- 5 Statistical Thermodynamics
- 5.1 Overview
- 5.2 Microcanonical Ensemble and the Energy Representation of Thermodynamics
- 5.2.1 Extensive and Intensive Variables; Fundamental Potential
- 5.2.2 Energy as a Fundamental Potential
- 5.2.3 Intensive Variables Identified Using Measuring Devices First Law of Thermodynamics
- 5.2.4 Euler’s Equation and Form of the Fundamental Potential
- 5.2.5 Everything Deducible from First Law; Maxwell Relations
- 5.2.6 Representations of Thermodynamics

- 5.3 Grand Canonical Ensemble and the Grand-Potential Representation of Thermodynamics
- 5.3.1 The Grand-Potential Representation, and Computation of Thermodynamic Properties as a Grand Canonical Sum
- 5.3.2 Nonrelativistic van der Waals Gas

- 5.4 Canonical Ensemble and the Physical-Free-Energy Representation of Thermodynamics
- 5.4.1 Experimental Meaning of Physical Free Energy
- 5.4.2 Ideal Gas with Internal Degrees of Freedom

- 5.5 Gibbs Ensemble and Representation of Thermodynamics; Phase Transitions and Chemical Reactions
- 5.5.1 Out-of-Equilibrium Ensembles and Their Fundamental Thermodynamic Potentials and Minimum Principles
- 5.5.2 Phase Transitions
- 5.5.3 Chemical Reactions

- 5.6 Fluctuations away from Statistical Equilibrium
- 5.7 Van der Waals Gas: Volume Fluctuations and Gas-to-Liquid Phase Transition
- 5.8 Magnetic Materials
- 5.8.1 Paramagnetism; The Curie Law
- 5.8.2 Ferromagnetism: The Ising Model
- 5.8.3 Renormalization Group Methods for the Ising Model
- 5.8.4 Monte Carlo Methods for the Ising Model

- Bibliographic Note

- 6 Random Processes
- 6.1 Overview
- 6.2 Fundamental Concepts
- 6.2.1 Random Variables and Random Processes
- 6.2.2 Probability Distributions
- 6.2.3 Ergodic Hypothesis

- 6.3 Markov Processes and Gaussian Processes
- 6.3.1 Markov Processes; Random Walk
- 6.3.2 Gaussian Processes and the Central Limit Theorem; Random Walk
- 6.3.3 Doob’s Theorem for Gaussian-Markov Processes, and Brownian Motion

- 6.4 Correlation Functions and Spectral Densities
- 6.4.1 Correlation Functions; Proof of Doob’s Theorem
- 6.4.2 Spectral Densities
- 6.4.3 Physical Meaning of Spectral Density, Light Spectra, and Noise in a Gravitational Wave Detector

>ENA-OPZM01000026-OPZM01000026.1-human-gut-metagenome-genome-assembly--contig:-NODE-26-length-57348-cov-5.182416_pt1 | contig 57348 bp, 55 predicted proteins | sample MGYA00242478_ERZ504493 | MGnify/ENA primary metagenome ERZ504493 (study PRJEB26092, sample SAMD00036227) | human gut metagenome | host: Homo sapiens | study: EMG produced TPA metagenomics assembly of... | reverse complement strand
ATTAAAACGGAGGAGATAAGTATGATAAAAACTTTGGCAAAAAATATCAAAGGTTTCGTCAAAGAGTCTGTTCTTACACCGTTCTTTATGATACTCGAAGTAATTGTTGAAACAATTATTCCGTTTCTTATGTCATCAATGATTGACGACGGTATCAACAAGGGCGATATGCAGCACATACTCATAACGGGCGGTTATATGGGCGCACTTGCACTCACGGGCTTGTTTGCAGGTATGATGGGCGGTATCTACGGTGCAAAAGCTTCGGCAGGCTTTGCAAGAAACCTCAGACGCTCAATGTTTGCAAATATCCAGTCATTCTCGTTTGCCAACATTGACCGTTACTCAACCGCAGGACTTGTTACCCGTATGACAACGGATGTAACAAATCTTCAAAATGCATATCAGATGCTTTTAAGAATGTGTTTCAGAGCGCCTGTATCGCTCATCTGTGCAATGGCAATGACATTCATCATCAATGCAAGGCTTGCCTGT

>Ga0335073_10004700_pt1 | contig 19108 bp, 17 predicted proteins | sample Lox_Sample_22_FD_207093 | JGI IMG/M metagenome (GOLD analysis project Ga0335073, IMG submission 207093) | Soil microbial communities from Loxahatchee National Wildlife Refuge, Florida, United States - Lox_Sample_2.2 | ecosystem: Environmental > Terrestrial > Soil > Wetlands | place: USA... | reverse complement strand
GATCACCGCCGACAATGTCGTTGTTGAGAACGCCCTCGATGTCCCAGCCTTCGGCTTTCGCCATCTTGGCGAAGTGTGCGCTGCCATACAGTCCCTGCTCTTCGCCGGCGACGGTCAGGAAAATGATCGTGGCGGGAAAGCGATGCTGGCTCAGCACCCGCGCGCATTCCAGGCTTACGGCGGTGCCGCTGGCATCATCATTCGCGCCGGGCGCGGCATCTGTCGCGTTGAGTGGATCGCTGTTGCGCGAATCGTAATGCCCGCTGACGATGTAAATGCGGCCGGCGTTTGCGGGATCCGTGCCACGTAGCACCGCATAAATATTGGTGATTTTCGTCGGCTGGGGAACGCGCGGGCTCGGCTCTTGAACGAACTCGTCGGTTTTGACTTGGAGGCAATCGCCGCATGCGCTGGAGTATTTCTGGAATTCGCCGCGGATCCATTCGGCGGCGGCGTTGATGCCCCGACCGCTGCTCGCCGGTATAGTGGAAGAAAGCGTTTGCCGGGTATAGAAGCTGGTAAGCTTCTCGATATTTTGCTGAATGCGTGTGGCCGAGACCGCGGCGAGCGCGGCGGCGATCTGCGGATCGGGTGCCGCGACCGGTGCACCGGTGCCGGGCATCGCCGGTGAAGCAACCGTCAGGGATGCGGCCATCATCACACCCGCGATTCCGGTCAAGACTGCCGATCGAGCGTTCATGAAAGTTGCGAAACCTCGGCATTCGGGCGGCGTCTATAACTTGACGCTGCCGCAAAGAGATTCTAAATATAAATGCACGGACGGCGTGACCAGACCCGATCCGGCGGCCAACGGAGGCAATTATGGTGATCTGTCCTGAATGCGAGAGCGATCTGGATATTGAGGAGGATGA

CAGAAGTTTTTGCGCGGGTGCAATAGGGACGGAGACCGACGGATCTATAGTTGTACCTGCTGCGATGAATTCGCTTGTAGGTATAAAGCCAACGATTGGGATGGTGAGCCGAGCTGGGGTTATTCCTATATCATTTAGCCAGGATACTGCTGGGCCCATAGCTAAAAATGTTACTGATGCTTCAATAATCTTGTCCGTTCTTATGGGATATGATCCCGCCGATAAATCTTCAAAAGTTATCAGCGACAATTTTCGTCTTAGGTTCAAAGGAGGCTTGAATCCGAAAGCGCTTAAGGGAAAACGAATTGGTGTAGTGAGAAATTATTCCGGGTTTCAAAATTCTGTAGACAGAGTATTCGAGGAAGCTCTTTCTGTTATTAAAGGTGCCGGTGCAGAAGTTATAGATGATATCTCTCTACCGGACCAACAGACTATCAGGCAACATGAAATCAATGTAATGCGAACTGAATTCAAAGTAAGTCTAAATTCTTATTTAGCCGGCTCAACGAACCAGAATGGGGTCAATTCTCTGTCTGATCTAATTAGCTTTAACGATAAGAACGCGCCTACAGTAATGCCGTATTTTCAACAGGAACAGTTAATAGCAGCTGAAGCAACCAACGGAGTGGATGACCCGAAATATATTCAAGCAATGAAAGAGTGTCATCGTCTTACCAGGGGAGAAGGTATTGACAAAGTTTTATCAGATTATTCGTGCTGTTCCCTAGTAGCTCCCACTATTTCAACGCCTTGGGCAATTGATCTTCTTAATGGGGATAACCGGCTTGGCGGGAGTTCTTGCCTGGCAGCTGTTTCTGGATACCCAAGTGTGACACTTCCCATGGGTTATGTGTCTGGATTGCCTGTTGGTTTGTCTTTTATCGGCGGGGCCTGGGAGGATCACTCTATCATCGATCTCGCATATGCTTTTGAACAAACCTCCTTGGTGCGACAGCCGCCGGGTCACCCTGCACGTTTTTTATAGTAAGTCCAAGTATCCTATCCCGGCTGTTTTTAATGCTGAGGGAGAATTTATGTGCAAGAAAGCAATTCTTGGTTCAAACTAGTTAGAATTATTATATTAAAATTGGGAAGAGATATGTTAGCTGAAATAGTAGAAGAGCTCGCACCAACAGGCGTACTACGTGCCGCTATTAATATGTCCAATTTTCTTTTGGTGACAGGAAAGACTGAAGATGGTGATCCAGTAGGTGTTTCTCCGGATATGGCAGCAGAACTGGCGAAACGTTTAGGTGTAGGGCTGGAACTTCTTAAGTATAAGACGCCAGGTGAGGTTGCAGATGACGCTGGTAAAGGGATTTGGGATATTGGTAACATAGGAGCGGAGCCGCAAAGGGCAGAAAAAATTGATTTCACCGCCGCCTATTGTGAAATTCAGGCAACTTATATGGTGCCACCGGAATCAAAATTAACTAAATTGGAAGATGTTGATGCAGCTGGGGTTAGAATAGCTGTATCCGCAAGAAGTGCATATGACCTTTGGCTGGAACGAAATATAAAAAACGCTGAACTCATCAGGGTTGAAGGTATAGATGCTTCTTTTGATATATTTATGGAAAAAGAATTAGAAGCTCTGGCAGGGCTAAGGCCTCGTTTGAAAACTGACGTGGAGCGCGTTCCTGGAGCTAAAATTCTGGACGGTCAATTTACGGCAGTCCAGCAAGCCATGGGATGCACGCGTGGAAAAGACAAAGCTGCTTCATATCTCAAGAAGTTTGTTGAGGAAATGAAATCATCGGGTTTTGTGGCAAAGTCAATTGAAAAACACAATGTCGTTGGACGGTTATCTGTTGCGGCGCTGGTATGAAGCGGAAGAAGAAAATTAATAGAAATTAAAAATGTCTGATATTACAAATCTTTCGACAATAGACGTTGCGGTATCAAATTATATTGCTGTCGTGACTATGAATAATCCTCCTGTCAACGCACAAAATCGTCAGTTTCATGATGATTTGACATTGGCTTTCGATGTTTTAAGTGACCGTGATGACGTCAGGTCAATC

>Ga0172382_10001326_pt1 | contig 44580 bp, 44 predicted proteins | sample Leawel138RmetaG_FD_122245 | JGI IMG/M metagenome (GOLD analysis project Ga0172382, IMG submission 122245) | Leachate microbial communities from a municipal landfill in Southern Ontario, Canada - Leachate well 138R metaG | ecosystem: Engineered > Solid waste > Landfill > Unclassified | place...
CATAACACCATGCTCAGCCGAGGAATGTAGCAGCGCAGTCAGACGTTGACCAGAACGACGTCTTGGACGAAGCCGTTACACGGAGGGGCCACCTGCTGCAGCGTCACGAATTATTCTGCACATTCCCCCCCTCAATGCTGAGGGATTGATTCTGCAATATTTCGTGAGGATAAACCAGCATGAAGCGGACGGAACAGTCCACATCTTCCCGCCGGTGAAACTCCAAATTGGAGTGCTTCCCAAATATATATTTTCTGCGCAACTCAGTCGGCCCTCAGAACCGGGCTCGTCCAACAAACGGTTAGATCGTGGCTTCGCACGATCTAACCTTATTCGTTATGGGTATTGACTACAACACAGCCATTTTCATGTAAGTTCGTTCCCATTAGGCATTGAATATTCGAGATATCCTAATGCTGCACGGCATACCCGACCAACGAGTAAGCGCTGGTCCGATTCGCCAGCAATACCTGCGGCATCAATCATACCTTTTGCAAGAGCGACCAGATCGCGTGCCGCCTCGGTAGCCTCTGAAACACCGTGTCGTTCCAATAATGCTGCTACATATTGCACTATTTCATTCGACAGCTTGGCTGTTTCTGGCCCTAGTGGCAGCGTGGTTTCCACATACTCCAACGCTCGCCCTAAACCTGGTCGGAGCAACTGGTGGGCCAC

- 6.4.4 The Wiener-Khintchine Theorem; Cosmological Density Fluctuations

- 6.5 2-Dimensional Random Processes
- 6.5.1 Cross Correlation and Correlation Matrix
- 6.5.2 Spectral Densities and the Wiener-Khintchine Theorem

- 6.6 Noise and Its Types of Spectra
- 6.6.1 Shot Noise, Flicker Noise, and Random-Walk Noise; Cesium Atomic Clock
- 6.6.2 Information Missing from Spectral Density

- 6.7 Filtering Random Processes
- 6.7.1 Filters, Their Kernels, and the Filtered Spectral Density
- 6.7.2 Brownian Motion and Random Walks
- 6.7.3 Extracting a Weak Signal from Noise: Band-Pass Filter, Wiener’s Optimal Filter Signal-to-Noise Ratio, and Allan Variance of Clock Noise
- 6.7.4 Shot Noise

- 6.8 Fluctuation-Dissipation Theorem
- 6.8.1 Elementary Version of the Fluctuation-Dissipation Theorem; Langevin Equation Johnson Noise in a Resistor, and Relaxation Time for Brownian Motion
- 6.8.2 Generalized Fluctuation-Dissipation Theorem; Thermal Noise in a Laser Beam’s Measurement of Mirror Motions; Standard Quantum Limit for Measurement Accuracy and How to Evade It

- 6.9 Fokker-Planck Equation
- 6.9.1 Fokker-Planck for a 1-Dimensional Markov Process
- 6.9.2 Optical Molasses: Doppler Cooling of Atoms
- 6.9.3 Fokker-Planck for a Multidimensional Markov Process; Thermal Noise in an Oscillator

- Bibliographic Note

- References
- Name Index
- Subject Index
- Contents of the Unified Work,
*Modern Classical Physics* - Preface to
*Modern Classical Physics* - Acknowledgments for
*Modern Classical Physics*

“Extraordinarily impressive.”—Malcolm Longair, *Nature*

“A magnificent achievement.”—Edward Witten, *Physics Today*